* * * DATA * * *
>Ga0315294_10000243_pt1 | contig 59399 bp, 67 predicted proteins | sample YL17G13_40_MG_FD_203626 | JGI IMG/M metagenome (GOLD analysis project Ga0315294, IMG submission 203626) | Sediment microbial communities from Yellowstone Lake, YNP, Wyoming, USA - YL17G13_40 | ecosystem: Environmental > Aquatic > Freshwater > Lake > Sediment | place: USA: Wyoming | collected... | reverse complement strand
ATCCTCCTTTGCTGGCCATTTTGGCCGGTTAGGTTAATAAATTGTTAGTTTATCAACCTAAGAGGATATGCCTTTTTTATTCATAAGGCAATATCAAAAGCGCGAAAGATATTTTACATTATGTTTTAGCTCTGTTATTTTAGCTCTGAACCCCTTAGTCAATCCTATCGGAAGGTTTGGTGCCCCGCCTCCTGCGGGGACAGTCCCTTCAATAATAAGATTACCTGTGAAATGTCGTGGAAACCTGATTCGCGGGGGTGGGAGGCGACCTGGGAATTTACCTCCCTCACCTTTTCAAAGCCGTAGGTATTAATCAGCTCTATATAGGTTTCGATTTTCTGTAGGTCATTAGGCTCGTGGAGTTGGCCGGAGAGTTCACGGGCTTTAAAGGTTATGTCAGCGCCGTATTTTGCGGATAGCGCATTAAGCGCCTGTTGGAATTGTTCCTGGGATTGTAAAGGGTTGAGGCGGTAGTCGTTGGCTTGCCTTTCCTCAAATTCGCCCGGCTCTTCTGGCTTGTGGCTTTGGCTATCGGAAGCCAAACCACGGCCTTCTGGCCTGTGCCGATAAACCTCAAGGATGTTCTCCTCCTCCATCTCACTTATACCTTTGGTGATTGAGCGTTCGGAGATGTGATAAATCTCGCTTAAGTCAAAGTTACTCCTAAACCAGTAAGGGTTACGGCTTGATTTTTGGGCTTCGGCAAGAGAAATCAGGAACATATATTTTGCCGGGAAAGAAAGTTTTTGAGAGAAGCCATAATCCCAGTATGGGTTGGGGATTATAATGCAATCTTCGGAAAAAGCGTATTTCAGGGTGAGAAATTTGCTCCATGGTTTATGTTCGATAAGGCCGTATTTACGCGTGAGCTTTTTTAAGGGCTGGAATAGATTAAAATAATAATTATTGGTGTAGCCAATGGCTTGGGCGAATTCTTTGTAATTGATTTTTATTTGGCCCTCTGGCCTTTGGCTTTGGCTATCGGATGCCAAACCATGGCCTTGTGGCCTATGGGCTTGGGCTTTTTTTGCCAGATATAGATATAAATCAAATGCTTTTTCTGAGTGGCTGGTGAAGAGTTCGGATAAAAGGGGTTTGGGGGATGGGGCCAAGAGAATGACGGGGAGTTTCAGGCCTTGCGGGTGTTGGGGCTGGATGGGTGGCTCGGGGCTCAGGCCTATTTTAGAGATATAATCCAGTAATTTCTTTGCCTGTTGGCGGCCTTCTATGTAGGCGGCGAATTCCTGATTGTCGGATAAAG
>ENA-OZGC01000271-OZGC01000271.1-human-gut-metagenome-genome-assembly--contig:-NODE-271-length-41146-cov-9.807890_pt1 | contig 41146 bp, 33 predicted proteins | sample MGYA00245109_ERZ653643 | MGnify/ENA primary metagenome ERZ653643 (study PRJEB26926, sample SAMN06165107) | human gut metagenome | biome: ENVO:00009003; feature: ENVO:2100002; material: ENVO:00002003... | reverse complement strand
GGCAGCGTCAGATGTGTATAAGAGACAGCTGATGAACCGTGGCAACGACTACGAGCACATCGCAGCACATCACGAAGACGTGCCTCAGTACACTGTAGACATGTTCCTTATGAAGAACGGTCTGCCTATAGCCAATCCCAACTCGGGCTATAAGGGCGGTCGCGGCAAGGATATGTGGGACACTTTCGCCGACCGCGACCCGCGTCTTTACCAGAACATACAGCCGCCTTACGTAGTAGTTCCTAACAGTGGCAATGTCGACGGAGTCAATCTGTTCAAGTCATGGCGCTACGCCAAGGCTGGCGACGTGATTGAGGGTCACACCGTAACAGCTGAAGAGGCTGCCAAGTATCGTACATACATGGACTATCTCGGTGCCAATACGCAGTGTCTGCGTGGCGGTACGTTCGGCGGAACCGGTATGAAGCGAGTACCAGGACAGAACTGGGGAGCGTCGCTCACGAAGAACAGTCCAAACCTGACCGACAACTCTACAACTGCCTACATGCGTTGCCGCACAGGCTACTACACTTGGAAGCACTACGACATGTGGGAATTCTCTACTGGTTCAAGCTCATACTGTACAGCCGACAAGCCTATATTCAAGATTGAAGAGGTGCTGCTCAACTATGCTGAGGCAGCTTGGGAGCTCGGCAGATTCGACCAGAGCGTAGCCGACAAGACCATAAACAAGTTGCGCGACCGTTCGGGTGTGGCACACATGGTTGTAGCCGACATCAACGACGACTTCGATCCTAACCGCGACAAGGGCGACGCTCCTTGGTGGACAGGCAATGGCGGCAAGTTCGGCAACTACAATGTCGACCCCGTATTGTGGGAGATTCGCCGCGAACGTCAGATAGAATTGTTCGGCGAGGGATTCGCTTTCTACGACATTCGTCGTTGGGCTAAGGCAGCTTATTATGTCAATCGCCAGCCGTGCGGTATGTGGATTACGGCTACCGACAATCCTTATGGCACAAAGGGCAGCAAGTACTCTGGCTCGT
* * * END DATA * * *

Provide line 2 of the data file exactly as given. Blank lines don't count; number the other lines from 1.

ATCCTCCTTTGCTGGCCATTTTGGCCGGTTAGGTTAATAAATTGTTAGTTTATCAACCTAAGAGGATATGCCTTTTTTATTCATAAGGCAATATCAAAAGCGCGAAAGATATTTTACATTATGTTTTAGCTCTGTTATTTTAGCTCTGAACCCCTTAGTCAATCCTATCGGAAGGTTTGGTGCCCCGCCTCCTGCGGGGACAGTCCCTTCAATAATAAGATTACCTGTGAAATGTCGTGGAAACCTGATTCGCGGGGGTGGGAGGCGACCTGGGAATTTACCTCCCTCACCTTTTCAAAGCCGTAGGTATTAATCAGCTCTATATAGGTTTCGATTTTCTGTAGGTCATTAGGCTCGTGGAGTTGGCCGGAGAGTTCACGGGCTTTAAAGGTTATGTCAGCGCCGTATTTTGCGGATAGCGCATTAAGCGCCTGTTGGAATTGTTCCTGGGATTGTAAAGGGTTGAGGCGGTAGTCGTTGGCTTGCCTTTCCTCAAATTCGCCCGGCTCTTCTGGCTTGTGGCTTTGGCTATCGGAAGCCAAACCACGGCCTTCTGGCCTGTGCCGATAAACCTCAAGGATGTTCTCCTCCTCCATCTCACTTATACCTTTGGTGATTGAGCGTTCGGAGATGTGATAAATCTCGCTTAAGTCAAAGTTACTCCTAAACCAGTAAGGGTTACGGCTTGATTTTTGGGCTTCGGCAAGAGAAATCAGGAACATATATTTTGCCGGGAAAGAAAGTTTTTGAGAGAAGCCATAATCCCAGTATGGGTTGGGGATTATAATGCAATCTTCGGAAAAAGCGTATTTCAGGGTGAGAAATTTGCTCCATGGTTTATGTTCGATAAGGCCGTATTTACGCGTGAGCTTTTTTAAGGGCTGGAATAGATTAAAATAATAATTATTGGTGTAGCCAATGGCTTGGGCGAATTCTTTGTAATTGATTTTTATTTGGCCCTCTGGCCTTTGGCTTTGGCTATCGGATGCCAAACCATGGCCTTGTGGCCTATGGGCTTGGGCTTTTTTTGCCAGATATAGATATAAATCAAATGCTTTTTCTGAGTGGCTGGTGAAGAGTTCGGATAAAAGGGGTTTGGGGGATGGGGCCAAGAGAATGACGGGGAGTTTCAGGCCTTGCGGGTGTTGGGGCTGGATGGGTGGCTCGGGGCTCAGGCCTATTTTAGAGATATAATCCAGTAATTTCTTTGCCTGTTGGCGGCCTTCTATGTAGGCGGCGAATTCCTGATTGTCGGATAAAG